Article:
The summer nights were ending. They weren’t yet ending but the fact that they would end clearly suggested they were ending. The process of ending had begun when the summer had. Nothing of any consequence had been done with any of the nights, still they didn't want them to end. What ending meant to both of them was years in the future—into a death beyond space and into a thought experiment so without merit that the very thinking of it seemed to race them more speedily towards it. And it was it. And this mid August, barely mid-August, really early-mid August evening, meant “summer will end” and “summer will end” meant life will end—though even that they didn't do much with.
Marjorie said, “I think Mark M is really dishonest.”
Bill said, “Why do you say ‘Mark M’ when we don't know any other Marks anyway?”
Marjorie said she didn't know and how him saying that was kind of a dishonest reply in a way. “The dishonesty called evasion, though the kind of ‘dishonest’ I am thinking about is a lot more damaging and a lot less obvious.”
Bill said how he thought Marjorie’s need of honesty or fear of dishonesty was a little childish, like she couldn’t stand the fact that she couldn't know other people in any real meaningful way anyway and dishonesty is just a big flag showing as much, a big sign saying SEE YOU ARE TOTALLY ALONE.
This made Marjorie feel hot and she got up from the table and went to sit in the half-full kiddie pool. She felt like Bill went a little too far with that last bit about TOTALLY ALONE and, well, of course that was the reason why she didn't like dishonesty and, of course, he knew that and knew she knew and the whole TOTALLY ALONE thing was an unnecessary rubbing-in-her-face. So for whatever reason Bill was angry and she was going to have to look for another topic. That’s what a relationship was sometimes. Finding conversational spots on the other person that didn't irritate.
“Did you look at the upstairs sink?”
The way Bill glared at Marjorie made her realize that tack wasn’t going to hold either.
“I have so many questions about plants sometimes,” she started after a pause so long it felt like the water she was sitting in had turned into the blood inside her body. The liquids had become the same temperature and moved with the same speed. She pulled at some clover growing next to the pool.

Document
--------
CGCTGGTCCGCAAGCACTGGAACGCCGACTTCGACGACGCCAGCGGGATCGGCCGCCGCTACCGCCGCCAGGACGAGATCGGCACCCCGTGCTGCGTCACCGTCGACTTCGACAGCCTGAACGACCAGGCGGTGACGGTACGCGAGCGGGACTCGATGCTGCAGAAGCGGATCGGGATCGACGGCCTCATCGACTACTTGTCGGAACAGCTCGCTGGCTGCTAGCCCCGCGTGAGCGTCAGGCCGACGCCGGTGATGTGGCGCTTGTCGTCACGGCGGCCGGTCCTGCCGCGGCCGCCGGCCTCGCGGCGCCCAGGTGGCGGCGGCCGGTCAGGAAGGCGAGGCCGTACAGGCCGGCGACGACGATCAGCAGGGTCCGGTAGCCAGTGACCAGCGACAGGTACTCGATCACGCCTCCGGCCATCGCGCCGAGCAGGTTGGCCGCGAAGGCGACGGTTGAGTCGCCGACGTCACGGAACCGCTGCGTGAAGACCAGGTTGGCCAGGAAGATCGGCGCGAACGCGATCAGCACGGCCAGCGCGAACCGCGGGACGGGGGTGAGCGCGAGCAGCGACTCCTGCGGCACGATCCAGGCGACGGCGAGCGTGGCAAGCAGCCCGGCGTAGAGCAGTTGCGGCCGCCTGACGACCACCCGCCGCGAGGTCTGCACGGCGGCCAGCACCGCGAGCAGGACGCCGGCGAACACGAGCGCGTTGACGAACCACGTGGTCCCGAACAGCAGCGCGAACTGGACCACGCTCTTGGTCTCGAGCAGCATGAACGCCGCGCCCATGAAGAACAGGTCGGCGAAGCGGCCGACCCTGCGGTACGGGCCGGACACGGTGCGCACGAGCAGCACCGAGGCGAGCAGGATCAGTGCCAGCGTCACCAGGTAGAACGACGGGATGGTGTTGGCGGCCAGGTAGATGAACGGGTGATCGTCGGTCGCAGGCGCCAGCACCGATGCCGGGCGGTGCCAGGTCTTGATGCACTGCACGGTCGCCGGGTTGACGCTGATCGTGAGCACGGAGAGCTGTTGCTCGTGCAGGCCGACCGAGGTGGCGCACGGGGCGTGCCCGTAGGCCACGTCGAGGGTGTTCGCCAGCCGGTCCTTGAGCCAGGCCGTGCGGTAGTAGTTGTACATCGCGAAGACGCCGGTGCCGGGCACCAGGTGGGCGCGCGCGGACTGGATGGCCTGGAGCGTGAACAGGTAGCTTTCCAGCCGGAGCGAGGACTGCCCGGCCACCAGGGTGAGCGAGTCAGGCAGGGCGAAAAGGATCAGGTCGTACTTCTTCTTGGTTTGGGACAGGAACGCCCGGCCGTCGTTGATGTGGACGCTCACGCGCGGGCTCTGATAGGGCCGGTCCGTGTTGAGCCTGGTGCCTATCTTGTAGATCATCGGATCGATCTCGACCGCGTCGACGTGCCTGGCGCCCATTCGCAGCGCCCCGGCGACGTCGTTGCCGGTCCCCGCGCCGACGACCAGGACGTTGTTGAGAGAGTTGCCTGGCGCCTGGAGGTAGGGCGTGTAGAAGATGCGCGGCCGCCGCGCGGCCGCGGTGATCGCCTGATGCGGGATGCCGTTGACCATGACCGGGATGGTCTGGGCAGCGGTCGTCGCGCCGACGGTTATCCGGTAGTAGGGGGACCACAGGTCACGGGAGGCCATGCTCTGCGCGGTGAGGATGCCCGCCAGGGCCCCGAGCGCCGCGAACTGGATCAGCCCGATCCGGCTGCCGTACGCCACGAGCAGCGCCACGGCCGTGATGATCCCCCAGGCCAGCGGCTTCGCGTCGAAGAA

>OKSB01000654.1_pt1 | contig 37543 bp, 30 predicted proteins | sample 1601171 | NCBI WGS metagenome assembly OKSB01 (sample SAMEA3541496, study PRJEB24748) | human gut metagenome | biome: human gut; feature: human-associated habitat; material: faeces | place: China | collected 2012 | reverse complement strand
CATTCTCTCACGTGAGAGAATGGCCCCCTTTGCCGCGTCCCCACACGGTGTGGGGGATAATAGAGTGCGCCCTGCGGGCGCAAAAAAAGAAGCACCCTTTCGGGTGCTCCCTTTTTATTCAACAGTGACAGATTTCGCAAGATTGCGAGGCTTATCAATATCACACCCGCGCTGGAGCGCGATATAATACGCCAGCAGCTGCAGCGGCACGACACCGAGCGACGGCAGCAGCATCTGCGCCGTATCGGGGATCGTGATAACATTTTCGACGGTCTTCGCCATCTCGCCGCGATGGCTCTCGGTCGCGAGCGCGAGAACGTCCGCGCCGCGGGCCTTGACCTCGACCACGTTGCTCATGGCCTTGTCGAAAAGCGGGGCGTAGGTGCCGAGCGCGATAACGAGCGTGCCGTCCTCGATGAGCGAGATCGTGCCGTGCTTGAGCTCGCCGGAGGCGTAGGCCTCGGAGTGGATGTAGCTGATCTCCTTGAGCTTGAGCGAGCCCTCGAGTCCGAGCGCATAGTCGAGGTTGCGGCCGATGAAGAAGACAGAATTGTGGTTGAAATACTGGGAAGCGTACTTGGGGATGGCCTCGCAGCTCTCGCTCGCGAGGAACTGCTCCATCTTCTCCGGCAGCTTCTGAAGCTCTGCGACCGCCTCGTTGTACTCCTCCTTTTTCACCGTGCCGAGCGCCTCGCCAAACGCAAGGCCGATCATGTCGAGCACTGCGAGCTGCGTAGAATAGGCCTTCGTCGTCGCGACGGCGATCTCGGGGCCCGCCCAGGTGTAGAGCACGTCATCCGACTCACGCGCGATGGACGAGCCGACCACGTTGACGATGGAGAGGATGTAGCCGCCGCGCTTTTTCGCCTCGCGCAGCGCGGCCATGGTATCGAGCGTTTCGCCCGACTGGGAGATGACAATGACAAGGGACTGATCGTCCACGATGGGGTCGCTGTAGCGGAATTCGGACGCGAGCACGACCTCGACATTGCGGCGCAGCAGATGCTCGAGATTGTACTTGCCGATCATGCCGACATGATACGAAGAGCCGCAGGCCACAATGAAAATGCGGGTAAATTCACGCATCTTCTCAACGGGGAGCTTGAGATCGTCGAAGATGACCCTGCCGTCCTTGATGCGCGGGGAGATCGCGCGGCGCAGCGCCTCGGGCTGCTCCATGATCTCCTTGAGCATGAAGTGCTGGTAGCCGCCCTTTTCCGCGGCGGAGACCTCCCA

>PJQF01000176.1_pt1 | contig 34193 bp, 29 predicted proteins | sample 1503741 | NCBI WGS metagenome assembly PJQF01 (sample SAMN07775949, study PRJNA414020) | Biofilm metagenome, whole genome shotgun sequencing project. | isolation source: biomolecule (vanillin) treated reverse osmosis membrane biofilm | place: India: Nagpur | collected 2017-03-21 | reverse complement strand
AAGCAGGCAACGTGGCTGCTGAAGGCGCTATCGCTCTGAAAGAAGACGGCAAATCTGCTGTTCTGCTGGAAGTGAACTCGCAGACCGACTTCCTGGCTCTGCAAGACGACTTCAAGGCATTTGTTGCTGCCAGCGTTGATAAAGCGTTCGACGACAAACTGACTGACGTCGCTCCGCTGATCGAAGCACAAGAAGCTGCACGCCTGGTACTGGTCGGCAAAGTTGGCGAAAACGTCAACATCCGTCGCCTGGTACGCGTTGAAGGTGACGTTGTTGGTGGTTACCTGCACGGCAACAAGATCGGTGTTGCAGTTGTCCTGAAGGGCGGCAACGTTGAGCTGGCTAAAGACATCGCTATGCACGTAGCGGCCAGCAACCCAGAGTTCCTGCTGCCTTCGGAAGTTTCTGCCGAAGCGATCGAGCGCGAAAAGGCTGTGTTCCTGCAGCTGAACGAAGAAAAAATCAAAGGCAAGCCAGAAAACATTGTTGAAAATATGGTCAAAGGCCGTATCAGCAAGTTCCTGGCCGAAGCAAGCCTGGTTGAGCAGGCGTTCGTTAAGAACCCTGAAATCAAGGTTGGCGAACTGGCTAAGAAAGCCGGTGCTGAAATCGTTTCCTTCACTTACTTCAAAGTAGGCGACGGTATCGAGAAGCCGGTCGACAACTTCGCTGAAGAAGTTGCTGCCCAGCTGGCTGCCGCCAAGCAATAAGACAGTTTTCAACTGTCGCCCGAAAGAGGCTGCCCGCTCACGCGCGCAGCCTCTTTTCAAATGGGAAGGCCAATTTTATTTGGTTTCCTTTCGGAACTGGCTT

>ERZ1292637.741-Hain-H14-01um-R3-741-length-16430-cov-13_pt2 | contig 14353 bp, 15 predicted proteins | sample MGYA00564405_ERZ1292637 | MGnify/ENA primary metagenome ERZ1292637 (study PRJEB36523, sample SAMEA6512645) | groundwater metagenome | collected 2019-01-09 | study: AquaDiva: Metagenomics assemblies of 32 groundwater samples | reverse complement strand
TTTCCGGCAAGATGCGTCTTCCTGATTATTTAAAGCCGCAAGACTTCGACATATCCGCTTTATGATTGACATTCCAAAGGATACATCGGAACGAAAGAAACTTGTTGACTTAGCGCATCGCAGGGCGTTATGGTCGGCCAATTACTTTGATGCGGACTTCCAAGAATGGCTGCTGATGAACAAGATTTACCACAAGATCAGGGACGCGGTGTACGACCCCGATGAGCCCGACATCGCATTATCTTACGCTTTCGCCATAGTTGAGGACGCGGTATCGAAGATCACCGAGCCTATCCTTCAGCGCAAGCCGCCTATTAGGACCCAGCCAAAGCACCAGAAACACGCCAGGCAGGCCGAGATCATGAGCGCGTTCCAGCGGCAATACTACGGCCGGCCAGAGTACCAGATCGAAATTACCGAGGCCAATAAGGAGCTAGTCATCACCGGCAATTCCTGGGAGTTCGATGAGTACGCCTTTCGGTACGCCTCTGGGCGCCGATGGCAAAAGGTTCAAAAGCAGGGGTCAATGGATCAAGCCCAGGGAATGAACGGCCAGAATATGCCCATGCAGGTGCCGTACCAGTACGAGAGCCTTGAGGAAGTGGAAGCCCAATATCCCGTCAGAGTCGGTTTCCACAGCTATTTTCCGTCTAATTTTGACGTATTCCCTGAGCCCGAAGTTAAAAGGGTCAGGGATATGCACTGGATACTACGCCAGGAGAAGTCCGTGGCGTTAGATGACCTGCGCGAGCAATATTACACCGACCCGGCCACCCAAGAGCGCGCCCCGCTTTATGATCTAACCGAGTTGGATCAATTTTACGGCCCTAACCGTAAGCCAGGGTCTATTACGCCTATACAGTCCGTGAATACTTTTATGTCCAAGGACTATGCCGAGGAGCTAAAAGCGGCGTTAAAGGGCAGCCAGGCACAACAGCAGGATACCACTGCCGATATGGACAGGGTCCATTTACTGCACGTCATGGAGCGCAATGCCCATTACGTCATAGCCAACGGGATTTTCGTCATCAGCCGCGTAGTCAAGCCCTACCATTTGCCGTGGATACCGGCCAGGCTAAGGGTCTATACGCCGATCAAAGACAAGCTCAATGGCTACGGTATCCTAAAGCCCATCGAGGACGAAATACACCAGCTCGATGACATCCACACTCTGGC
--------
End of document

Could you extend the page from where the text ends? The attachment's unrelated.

“Sometimes I can’t believe the way plants have evolved alongside animals. How different their whole approach to life is.”
Bill didn’t snap, he just raised his eyebrows as if to say “well, that is something that you said.” Not “something” like “well, that is really something,” but “something” like “some thing.” Like “you said something,” all flat and evident and Icelandic.
Finally Marjorie said, “Let’s see what the Hand is doing.”
The Hand was their friend Rich Handie who lived a few blocks over on Coruth and came by once or twice a week and drank with Marjorie and Bill, or else they would all go to one of the bars that was in walking distance of their house. A lot of times it was The Hand and Ky Mike, but Ky Mike had been dating someone for the last month and was less readily available these days.
That was the way The Hand put it, he was less readily available, just like if there was a spoken equivalent to italics. Everybody knew The Hand was funny. Bill and Marjorie were funny too, but because they were a couple they needed someone to be funny around. They had begun to cancel each other out the way sometimes couple’s humor cancels itself out. They don't sit around in the back yard cracking each other up anymore but if they get around a friend it becomes a worthy show.
When The Hand came by Bill was pretty tight, Marjorie was too, but in a more containable way. Marjorie was still sitting in the kiddie pool and The Hand walked right into the back yard and right into the kiddie pool in his pants and button-down shirt. The Hand wore glasses. Just like everybody in the entire world.
Marjorie said, “The Hand just wet his nice slacks,” and Bill said, “Yeah, why are you wearing such nice slacks?” The Hand said he's “been making an effort.”
Bill said, “Marjorie, The Hand has been making an effort.” They all laughed and then Marjorie told a story about the time she was on line to see a movie and the couple behind her were clearly making an effort to impress each other.
“They were talking too loudly and just being strange and witty with each other and then when it was their turn to buy tickets they jacked the place with a tiny gun pointed at the teller.”
Marjorie said “jacked the place” like she said “jacked the place” all the time.
“They got about $780 dollars and never got caught. I remember thinking ‘this human pairing will not stick’. Like that, like I was observing an experiment about incompatible molecules.”
“Lie,” said Bill.
“But maybe they weren’t even a couple at all. Who knows.”
The Hand said, “Why do think that story’s a lie? Why make up a boring story?”
Marjorie said, “You lie.”
Bill said, “I do.”
Marjorie thought about whatever day it was that she and Bill got married. How that “I do” sounded so different. She thought that one was also about lying. Bill, though, didn’t really lie—what he did that was so terrible, it was the opposite of lying. He truthed to a hurtful degree and even this was somehow dishonest.
“Marjorie thinks Mark M is a liar.” Bill declared this in a revelatory way after about three minutes of a comfortable, tight silence each of them had lapsed into.